Alatskivi Manor (or mõis
in Estonian) is classified as a castle. It lies in Kodavere Parish in
Tartu County, in the south-east of Estonia near the shores of Lake
Peipsi, which separates Estonia from Russia. It was first mentioned
in historical records in 1601, when an earlier building existed on
the site. The building was presented by King Gustav II Adolph of
Sweden to his secretary, Johan Adler Salvius (or Salviusele) in
1628, and was passed on to Hans Dettermann Cronmann in 1642.
The manor was purchased by Otto Heinrich von
Stackelberg in 1753 The von Stackelbergs served the Russian Empire -
master of the Baltic States since their capture in 1710 - in
positions of authority. In 1870 the manor was part of a dowry which
was presented to the Swedish family of von Nolcken who,
despite the Russian possession of the Baltics, were still part of
the ruling elite in Estonia. The von Nolckens had served in various
positions of authority over the years, including that of Swedish
ambassador to Britain.
The current imposing articulated castle
was built in 1880-1885 in the English Neo-Gothic style by Arved
Georg von Nolcken (1845-1909). He had been on a trip to Scotland
where he had become fascinated with the architecture there,
especially with that of Queen Victoria's beloved Balmoral Castle.
When he returned to Estonia, he made sure that the main design
elements in his new castle mimicked those of Balmoral, drawing up
the design himself. The single octahedral tower shown here stands on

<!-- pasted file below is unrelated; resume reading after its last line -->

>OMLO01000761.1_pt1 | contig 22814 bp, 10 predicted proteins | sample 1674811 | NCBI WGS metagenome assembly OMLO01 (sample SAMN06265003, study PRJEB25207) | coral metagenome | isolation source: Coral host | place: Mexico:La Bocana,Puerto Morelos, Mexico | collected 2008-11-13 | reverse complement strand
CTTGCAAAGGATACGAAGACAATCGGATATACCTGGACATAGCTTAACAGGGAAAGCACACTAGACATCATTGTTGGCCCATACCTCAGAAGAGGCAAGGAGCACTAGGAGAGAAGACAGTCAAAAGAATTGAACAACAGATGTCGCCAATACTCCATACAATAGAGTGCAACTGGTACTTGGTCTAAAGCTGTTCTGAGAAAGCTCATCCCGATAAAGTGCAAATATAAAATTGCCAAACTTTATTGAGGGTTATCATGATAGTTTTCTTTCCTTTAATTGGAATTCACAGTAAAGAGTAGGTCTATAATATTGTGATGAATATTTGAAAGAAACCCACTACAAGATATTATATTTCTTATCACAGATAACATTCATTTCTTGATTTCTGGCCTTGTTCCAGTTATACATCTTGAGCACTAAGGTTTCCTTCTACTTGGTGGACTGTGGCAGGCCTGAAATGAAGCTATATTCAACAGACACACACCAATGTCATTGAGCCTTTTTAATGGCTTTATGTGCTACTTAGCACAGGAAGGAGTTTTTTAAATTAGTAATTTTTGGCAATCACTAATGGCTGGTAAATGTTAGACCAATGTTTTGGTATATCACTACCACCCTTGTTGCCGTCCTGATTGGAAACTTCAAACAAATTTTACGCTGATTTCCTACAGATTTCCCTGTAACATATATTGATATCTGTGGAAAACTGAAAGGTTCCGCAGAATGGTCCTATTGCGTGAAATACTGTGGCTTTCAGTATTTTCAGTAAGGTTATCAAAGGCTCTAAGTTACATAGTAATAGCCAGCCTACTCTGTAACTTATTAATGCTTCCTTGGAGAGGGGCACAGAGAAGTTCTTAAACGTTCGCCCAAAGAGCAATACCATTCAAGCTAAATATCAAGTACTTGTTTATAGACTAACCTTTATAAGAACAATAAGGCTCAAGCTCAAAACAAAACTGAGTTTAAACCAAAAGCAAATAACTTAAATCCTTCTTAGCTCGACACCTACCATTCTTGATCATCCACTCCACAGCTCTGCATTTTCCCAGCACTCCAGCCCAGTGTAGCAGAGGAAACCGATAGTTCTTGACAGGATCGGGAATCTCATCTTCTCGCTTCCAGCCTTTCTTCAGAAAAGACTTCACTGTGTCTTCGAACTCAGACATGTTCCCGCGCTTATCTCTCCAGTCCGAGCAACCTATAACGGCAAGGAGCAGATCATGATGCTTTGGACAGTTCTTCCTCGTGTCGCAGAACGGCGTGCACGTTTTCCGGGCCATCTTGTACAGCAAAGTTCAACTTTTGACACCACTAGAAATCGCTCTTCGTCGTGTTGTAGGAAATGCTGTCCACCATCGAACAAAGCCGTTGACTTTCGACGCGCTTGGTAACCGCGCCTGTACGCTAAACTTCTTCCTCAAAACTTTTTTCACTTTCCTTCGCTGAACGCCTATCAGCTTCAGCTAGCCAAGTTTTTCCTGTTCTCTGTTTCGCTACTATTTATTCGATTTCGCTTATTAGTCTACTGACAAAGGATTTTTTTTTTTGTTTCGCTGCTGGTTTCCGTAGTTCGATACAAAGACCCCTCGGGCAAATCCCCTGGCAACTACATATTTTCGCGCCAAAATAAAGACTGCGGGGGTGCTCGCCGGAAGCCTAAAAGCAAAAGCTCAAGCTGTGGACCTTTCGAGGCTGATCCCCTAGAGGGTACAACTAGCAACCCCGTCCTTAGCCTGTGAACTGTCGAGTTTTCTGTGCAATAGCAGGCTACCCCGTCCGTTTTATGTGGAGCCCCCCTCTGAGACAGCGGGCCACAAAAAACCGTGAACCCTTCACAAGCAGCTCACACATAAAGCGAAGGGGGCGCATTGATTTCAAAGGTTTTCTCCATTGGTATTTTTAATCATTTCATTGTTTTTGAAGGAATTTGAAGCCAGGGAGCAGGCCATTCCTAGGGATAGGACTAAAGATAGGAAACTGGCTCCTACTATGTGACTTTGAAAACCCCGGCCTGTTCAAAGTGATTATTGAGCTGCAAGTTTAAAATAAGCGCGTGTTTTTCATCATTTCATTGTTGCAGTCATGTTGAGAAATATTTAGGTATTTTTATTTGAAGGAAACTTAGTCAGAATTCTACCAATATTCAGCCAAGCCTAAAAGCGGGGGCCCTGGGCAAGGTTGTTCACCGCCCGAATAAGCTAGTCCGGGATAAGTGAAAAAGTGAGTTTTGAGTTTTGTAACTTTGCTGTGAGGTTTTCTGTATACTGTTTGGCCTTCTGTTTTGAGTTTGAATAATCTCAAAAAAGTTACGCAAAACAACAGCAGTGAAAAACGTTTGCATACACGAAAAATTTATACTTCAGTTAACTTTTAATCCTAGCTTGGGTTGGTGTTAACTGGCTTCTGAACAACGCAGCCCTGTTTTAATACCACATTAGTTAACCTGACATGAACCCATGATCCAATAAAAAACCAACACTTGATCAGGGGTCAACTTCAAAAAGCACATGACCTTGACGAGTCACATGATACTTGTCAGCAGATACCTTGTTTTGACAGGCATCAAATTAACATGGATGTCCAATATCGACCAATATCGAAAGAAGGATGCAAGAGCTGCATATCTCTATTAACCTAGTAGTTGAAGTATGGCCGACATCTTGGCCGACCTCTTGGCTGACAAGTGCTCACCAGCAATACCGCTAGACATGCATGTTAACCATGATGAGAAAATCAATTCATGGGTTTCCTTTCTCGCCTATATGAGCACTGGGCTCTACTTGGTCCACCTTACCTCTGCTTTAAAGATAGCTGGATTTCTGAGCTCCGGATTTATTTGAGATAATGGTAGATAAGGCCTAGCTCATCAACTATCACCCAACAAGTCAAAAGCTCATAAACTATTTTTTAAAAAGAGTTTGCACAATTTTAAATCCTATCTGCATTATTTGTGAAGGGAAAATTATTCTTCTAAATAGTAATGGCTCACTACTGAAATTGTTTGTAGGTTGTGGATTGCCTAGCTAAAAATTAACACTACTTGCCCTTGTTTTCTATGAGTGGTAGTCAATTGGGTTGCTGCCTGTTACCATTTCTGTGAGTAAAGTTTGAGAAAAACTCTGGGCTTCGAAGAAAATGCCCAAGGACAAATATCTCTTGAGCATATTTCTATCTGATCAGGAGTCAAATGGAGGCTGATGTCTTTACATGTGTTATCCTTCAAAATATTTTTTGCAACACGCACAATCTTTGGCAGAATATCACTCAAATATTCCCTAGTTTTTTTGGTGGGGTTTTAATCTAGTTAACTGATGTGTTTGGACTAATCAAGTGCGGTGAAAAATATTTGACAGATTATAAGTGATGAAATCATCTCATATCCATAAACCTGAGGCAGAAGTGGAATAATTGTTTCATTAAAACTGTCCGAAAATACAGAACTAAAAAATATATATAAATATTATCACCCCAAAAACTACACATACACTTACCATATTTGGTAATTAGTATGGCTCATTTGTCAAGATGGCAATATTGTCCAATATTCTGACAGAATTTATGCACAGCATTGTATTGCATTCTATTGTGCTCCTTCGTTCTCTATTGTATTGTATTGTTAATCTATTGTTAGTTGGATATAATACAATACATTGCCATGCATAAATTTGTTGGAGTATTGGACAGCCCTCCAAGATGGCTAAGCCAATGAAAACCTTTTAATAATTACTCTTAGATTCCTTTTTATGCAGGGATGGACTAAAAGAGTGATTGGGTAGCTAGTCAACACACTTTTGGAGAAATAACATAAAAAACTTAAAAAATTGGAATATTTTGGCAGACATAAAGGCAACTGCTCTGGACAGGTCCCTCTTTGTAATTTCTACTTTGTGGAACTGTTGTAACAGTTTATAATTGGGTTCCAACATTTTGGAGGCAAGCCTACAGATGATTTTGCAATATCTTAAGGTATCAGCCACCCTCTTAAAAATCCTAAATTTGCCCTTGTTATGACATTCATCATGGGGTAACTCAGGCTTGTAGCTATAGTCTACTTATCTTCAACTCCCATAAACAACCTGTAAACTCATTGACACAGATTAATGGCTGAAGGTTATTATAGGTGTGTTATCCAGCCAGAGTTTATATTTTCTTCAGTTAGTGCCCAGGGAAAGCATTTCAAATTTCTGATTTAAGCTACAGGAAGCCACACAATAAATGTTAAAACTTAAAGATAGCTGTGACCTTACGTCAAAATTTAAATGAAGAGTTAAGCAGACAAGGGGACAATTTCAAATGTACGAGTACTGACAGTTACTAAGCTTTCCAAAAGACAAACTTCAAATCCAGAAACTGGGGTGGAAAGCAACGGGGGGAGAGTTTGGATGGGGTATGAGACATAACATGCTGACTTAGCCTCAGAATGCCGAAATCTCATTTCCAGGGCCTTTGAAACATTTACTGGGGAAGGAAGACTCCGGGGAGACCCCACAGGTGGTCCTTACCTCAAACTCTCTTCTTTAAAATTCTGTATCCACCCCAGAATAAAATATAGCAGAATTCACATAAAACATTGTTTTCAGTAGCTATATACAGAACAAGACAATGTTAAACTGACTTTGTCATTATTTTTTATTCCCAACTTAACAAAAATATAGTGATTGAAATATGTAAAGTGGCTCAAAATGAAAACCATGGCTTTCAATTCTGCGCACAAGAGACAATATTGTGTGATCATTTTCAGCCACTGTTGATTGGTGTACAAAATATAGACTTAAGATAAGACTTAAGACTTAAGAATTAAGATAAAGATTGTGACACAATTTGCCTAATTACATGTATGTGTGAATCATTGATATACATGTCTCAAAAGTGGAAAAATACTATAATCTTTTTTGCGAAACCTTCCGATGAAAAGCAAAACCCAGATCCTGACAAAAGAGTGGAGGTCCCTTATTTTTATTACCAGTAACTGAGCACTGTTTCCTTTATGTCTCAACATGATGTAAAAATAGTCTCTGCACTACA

the south-eastern corner.
Von Nolcken was an enthusiastic amateur
architect, and his castle is slightly odd in composition. The
western wing is a single-storey construction, while its opposite
half has two storeys. Aside from the single octahedral tower, all
other towers are rounded with sharp spires atop them. The large
central section possesses a hallway or vestibule which reaches to
the height of the ceiling, two storeys up, something that is a very
English style of building.
The stables shown here were rebuilt in the
nineties. They form part of a spacious park which descends as
terraces behind the castle building. Much of it has been preserved,
including the stylish red brick gate. Along with all the other
manors and castles in Estonia, Alatskivi Manor was nationalised upon
the country's successful attainment of full independence in 1919.
Since then it has been used as a school house, a border guard
station (for the Lake Peipsi border), and a state farm centre.
As well as building the new castle for his bride,
Josephine Caroline Elise von Loewenstern, of Kuigatsi Manor in Valga
County, von Nolcken also rebuilt Alatskivi church in 1866. Now his
castle is in the ownership of the local rural government authority. In 2009
it underwent more renovation and refurbishment work, part of a
rolling programme which had already greatly improved its appearance
in preparation for its opening as a museum for the Estonian poet
All photos on this page contributed by Aljona Kozlova.